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South China Morning Post: Soft skills build solid kids

Nov 26 2012

Children require more than just academic development, so schools such as JEMS help youngsters build their confidence and character, writes Linda Yeung.

When three-year-old James Hu pulled up a chair for his pre-school teacher to sit on as his class gathered for “circle time”, he received immediate praise for what was, on the surface, just a small good deed. The thoughtful act, however, was exactly the kind that his mother, Christina Hu, hoped he would start performing when she signed him up for weekly lessons at Junior Excellent Members of Society (JEMS) Learning House, a specialist in character education.

When the teacher told the story to her afterwards, Hu was touched by her son’s actions. “The teacher found it amazing that James was willing to take the initiative to help teachers out,” she says.

For the past four years, JEMS has been trying to instill positive values among children aged three to 12, teaching concepts such as personal responsibility, time management, perseverance and gratitude. It has seen growing support among parents who are increasingly aware of how important soft skills are to their children.

“It is encouraging to see a changing culture in Hong Kong. A lot more people seem to be talking about values and social skills,” says Christine Ma Lo-ming, the centre’s founder. “People told me they had heard about our centre and asked us what exactly we did. They had heard about it from other parents and seen changes in their friend’s children.”

James used to act reserved when placed outside of his comfort zone, his mother said. Now he is more open and willing to do things on his own. “He now says: ‘Mommy, you don’t need to help me with this because I can do it myself.’ It’s a big surprise,” Hu says.

James also expresses love for his new baby sister, rather than show signs of rivalry. “They get on really well and every now and then he says: ‘I love my baby sister’,” Hu says.

JEMS has 120 children on its books and holds classes with no more than six students at a time. The classes aim to instill positive concepts and build up children’s self-confidence through a number of fun activities.

There are also regular outings, such as visits to elderly people’s homes through its longtime partner, St James Settlement. This Christmas, JEMS students will also be going on a food drive among families, neighbours and friends to gather Chinese soup ingredients for elderly people. The parents will then make the soup.

“We know from experience that what elderly residents really want is not rice, but Chinese soup,” Ma says.

While community services form part of the framework JEMS uses to foster children’s personal development, in classrooms, students engage in a number of activities. These include games and exercises such as building “friendship” bridges. These activities are designed to help them understand the pillars of building and maintaining friendships.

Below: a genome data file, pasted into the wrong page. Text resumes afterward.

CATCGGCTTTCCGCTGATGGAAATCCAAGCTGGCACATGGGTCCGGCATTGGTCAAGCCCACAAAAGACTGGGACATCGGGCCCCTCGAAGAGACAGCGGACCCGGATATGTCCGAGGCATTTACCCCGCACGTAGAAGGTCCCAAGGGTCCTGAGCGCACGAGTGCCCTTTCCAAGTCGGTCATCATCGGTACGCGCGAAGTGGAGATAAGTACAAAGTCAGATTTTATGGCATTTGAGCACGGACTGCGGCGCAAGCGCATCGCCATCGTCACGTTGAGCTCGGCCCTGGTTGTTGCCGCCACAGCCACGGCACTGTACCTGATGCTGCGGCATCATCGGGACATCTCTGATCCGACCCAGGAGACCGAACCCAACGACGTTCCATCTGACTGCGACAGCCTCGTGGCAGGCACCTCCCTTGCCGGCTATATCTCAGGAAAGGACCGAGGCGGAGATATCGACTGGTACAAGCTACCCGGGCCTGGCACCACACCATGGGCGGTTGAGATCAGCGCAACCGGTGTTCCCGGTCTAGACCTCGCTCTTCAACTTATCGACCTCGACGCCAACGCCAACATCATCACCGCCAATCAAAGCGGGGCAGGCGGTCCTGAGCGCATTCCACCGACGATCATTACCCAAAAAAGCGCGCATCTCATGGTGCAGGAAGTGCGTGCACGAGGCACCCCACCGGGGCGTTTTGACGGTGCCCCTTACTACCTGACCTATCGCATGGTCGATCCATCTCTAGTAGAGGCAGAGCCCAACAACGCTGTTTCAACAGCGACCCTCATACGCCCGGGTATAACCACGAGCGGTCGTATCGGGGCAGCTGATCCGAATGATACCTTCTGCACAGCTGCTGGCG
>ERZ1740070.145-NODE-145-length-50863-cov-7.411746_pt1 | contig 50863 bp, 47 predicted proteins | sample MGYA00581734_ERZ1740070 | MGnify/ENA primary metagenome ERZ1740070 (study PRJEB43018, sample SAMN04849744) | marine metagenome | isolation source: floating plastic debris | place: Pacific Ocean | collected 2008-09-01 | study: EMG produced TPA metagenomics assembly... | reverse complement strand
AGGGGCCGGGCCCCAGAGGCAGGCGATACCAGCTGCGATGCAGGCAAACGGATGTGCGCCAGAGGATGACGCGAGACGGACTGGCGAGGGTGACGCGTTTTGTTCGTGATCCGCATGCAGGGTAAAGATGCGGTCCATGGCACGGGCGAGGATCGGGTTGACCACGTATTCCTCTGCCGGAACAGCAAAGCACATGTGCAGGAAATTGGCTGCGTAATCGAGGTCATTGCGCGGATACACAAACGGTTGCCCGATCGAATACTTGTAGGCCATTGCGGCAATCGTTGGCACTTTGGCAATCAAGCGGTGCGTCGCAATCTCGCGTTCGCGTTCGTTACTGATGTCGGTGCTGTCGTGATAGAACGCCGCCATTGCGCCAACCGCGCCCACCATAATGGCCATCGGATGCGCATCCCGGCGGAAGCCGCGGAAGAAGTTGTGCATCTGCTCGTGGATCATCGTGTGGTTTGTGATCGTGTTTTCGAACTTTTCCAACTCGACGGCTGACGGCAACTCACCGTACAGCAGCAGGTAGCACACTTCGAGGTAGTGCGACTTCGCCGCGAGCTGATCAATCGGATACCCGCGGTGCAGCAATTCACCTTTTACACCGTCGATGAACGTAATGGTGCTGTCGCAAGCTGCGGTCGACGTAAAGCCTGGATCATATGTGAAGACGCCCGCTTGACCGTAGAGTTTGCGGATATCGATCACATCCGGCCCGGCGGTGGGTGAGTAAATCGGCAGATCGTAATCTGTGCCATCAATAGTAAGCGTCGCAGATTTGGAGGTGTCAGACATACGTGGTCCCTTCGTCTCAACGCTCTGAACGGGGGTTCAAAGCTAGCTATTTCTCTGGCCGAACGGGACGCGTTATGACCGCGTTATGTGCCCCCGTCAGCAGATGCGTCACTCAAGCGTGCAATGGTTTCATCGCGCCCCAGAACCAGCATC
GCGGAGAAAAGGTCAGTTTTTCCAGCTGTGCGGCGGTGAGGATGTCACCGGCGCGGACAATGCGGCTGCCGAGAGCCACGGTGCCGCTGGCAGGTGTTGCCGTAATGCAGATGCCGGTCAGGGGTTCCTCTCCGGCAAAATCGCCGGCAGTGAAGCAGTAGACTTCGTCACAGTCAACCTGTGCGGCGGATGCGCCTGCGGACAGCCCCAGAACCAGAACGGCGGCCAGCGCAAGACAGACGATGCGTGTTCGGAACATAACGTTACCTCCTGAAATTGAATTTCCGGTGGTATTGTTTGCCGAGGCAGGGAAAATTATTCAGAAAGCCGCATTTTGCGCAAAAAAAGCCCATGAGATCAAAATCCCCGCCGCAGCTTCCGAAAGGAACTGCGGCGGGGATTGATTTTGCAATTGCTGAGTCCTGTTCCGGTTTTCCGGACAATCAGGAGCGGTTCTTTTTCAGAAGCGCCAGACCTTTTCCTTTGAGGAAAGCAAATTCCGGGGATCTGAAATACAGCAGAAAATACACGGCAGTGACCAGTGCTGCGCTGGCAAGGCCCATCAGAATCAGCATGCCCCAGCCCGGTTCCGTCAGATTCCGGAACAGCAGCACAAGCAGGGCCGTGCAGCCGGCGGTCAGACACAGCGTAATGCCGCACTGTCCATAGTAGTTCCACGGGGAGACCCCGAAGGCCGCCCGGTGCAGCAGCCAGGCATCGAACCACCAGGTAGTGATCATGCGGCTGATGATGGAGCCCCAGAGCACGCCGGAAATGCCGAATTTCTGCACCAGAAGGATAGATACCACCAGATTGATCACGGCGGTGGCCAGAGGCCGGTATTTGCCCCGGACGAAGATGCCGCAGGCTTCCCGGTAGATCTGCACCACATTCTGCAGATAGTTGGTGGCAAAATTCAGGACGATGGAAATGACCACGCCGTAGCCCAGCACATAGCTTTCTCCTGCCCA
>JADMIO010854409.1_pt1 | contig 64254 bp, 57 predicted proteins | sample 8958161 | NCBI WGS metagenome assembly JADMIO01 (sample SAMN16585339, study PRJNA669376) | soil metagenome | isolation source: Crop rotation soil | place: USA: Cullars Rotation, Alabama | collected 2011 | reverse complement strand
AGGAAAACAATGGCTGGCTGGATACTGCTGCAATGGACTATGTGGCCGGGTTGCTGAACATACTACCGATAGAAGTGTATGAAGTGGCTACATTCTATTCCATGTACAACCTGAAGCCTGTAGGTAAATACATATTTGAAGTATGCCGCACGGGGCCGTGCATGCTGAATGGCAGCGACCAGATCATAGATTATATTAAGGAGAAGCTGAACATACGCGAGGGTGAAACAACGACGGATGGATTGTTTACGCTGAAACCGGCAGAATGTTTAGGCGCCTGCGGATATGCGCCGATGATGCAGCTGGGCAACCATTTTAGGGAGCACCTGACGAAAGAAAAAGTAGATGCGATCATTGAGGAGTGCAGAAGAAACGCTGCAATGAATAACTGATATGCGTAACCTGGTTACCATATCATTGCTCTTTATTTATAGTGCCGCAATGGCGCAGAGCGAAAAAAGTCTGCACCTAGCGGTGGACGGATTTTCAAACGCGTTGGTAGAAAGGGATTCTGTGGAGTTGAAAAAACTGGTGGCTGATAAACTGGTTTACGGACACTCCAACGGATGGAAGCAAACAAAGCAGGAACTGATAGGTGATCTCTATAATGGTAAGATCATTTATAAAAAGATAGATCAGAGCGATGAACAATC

They also learn about issues such as environmental protection and bullying – which though a much bigger problem in the US than in Hong Kong is still a matter of concern, Ma says.

“Some students say to their peers: ‘Oh you can’t take a joke?’ They don’t feel like they are in the wrong but, in fact, they are bullying others. We help students identify bullying and know what they can do about it,” Ma says, adding that seven- and eight-year-olds are taught the differences between physical bullying, emotional bullying and cyber bullying.

A key message that JEMS constantly conveys to its young charges is their uniqueness and how this is the basis for healthy personal growth. “If children do not know their strengths and weaknesses they will not have confidence,” Ma says.

Schools and families have their role to play in nurturing self-confidence, proper values and attitudes, but Ma believes her centre is filling the gap by reinforcing valuable concepts in a relaxed, small-class environment.

A number of other organisations also nurture positive personal development. The Life Education Activity Programme, for example, reaches out to 80,000 students every year with the purpose of curbing drug addiction among young people through promoting a healthy lifestyle. On top of its parent programme, it runs mobile classes in primary and secondary schools to help students understand the effects drugs have on their bodies.

Its programmes are endorsed by the Education Bureau and the Narcotics Division of the Security Bureau. “A healthy lifestyle lays a strong foundation for young peoples’ future,” said a spokesman.

No one can dispute the importance of early training on a child’s future. Hu believes character education gives “completeness” to her son’s upbringing. “I remember a lot of what I learned when I was a child, such as good communication skills and having respect for others,” she says. “I hope to also expose my son to a wide range of experiences.”



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